5 Best Shotguns in the World (Winchester, Remington and Beretta Make the Lower)

A shotgun is a firearm, typically a long arm fired from the shoulder that fires a series of smaller bullets instead of a single bullet. Shotguns are primarily sporting weapons useful for hunting birds or other small, fast moving game, but also for military and civil self-defense purposes. The ability to project a devastating pattern of lead or steel shot over short distances is also valuable in urban or jungle environments. This makes a properly equipped shotgun an excellent weapon for home defense or close combat.

Winchester model 1897

Developed by the successful American gun designer John Moses Browning, the Winchester Model 1897 pump-action shotgun was better known as the “Trench Gun” during World War I. Originally designed as a civilian sporting weapon, the Trench Gun version had a 20-inch version of the barrel that made it easier to handle in the narrow trenches of the western front, a bayonet mount for close combat and a heat shield. Trench cannons were used not only to clear narrow trenches when attacked, but interestingly also to fire hand grenades that were thrown into American lines. The six-round tubular magazine made it a formidable enemy when fired lengthwise through an enemy trench; a single shotgun from 1897 could drop .33-caliber 50-hour bullets in three seconds or less.

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Remington 870

One of the most common shotguns in circulation is the venerable Remington 870. A manual pump-action shotgun, the “870”, first hit the civilian market in 1950. The 870 is sold in a variety of configurations, with barrel lengths from 11 inches to thirty, magazine capacity from four to ten shells, and sold in grenade calibers from .410 to 12 gauge. The shotgun was quickly picked up for police and prison guards in the United States and had limited use with foreign forces. Highly modifiable, a Stock 870 can be converted into an excellent home defense weapon by the user.

Beretta 1301 tactics

Self-loading shotguns have been slow to gain acceptance in the United States for reasons unknown, especially among military units. The Beretta 1301 belongs to a new generation of semi-automatic combat shotguns. Beretta claims its blink-gas operating system makes the 1301 36 percent faster than competing shotguns, allowing it to empty its four-round magazine in just a second. The shotgun has an 18.5-inch barrel length, which makes it handy indoors, and an enlarged rechargeable handle that is hard to miss in stressful shooting situations. A combination of ghost ring and blade sight is complemented by a Picatinny rail that allows the 1301 to use prismatic, red dot or any number of compact optics.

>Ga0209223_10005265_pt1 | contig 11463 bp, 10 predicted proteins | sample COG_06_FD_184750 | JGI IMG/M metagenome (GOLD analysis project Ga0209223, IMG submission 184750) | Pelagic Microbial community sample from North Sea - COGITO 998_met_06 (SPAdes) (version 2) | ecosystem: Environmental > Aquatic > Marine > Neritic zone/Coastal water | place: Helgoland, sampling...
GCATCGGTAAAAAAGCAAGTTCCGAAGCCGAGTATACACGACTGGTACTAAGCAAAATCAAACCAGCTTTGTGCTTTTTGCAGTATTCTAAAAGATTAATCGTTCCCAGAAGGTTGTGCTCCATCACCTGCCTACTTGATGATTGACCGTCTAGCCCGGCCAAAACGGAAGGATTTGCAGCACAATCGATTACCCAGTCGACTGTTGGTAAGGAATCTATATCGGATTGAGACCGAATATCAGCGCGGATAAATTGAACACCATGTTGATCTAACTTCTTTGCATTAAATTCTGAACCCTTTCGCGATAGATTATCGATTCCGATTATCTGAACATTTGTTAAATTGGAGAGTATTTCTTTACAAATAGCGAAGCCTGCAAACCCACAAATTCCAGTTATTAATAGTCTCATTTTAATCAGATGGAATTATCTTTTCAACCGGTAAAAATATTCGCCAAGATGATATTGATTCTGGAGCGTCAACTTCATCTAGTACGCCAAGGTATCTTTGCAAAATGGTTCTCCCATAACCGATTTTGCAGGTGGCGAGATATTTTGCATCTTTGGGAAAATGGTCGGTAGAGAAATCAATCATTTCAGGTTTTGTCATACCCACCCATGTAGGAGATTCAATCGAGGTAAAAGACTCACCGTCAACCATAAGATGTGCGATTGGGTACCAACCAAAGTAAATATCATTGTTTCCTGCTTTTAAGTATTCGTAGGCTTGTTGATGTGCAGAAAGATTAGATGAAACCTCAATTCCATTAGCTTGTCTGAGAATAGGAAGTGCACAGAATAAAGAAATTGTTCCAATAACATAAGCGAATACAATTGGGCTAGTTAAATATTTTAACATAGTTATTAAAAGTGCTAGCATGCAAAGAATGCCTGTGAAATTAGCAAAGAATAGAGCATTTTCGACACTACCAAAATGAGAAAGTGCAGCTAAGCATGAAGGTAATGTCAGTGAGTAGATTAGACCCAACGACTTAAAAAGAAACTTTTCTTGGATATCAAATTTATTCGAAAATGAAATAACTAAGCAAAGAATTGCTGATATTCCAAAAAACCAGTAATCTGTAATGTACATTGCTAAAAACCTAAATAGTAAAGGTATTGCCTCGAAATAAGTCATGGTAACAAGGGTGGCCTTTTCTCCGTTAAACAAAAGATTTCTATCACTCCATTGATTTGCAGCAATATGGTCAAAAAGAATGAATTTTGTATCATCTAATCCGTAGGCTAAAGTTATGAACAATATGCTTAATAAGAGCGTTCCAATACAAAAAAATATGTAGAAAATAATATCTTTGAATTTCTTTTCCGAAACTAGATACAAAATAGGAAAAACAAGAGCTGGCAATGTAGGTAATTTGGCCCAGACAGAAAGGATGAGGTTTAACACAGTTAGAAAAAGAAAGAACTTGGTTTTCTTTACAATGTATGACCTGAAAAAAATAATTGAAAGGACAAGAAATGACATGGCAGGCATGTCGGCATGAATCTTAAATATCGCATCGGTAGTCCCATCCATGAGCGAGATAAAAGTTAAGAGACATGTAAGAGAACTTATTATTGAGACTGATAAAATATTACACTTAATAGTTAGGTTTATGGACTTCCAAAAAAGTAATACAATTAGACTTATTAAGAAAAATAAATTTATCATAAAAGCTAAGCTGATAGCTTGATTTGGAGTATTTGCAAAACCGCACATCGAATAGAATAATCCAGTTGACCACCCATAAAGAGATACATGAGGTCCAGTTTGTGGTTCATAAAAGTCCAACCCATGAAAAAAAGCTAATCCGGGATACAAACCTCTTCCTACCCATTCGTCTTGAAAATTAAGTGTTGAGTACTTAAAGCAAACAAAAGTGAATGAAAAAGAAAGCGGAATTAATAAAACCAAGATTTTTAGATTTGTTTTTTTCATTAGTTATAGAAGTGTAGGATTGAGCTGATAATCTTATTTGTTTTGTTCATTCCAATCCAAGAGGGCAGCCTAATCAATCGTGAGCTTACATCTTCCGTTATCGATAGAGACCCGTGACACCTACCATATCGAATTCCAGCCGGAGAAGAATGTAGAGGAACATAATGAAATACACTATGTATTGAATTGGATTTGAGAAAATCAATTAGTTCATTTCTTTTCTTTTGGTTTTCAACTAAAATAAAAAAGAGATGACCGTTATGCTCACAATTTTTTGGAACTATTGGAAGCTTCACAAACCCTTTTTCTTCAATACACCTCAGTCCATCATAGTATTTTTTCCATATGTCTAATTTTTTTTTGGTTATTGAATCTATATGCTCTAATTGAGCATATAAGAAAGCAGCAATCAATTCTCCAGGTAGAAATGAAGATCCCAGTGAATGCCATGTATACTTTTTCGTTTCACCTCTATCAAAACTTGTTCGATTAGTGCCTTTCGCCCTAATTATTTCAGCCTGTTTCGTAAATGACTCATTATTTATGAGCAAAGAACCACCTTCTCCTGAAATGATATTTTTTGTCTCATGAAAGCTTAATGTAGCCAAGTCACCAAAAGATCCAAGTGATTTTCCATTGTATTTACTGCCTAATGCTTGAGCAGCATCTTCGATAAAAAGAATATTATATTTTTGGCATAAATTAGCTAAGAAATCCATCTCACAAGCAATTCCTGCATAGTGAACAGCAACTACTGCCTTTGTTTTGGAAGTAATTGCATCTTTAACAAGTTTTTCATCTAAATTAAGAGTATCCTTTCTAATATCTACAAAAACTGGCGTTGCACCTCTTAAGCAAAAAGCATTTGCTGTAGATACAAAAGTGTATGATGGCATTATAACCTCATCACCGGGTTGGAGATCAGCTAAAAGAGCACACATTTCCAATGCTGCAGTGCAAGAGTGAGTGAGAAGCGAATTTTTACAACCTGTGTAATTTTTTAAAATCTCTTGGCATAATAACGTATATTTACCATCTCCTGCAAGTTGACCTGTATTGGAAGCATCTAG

Benelli M2 tactics

Manufactured by Benelli Armi SpA, a subsidiary of Beretta, the M2 Tactical is a slightly larger semi-automatic shotgun than the 1301. The M2 has an 18.5-inch barrel but can hold five rounds in the internal magazine. The Benelli shotgun also features a pistol grip, and the manufacturer claims it has up to 48 percent less recoil than comparable rifles. The shotgun comes with a variety of iron sights, including ghost ring and tritium sights, and the receiver is drilled and threaded for a MIL-STD1913 Picatinny rail so that the user can install specialized optics. The pull length is unusually long to accommodate the user’s bulletproof vest. The US Marine Corps uses a similar version, the M4, called the M1014.

Mossberg 500 series

The shotgun with the latest US military pedigree is the Mossberg 500 series pump-action shotguns, including the Mossberg 590. The 590 is the only shotgun that meets US military specification MIL-S-3443G, which sets the standards for insurrection of the U.S. Forces outlines shotguns in terms of accuracy, endurance, resistance to rough handling, and the effectiveness of the supplied heat shield. A typical military-grade 500 series shotgun has an all-metal construction, an internal eight-round magazine, manual safety and pearl sights. As with other shotguns, barrel length varies quite a bit, but the U.S. military’s shotguns are likely 18.5 inches long. The 500 is used by the US Army, US Navy and US Marine Corps.

Kyle Mizokami is a San Francisco-based defense and national security writer who has appeared in Diplomat, Foreign Policy, War is Boring, and the Daily Beast. In 2009 he co-founded the defense and security blog Japan Security Watch. You can follow him on Twitter: @KyleMizokami.

Image: Wikimedia Commons


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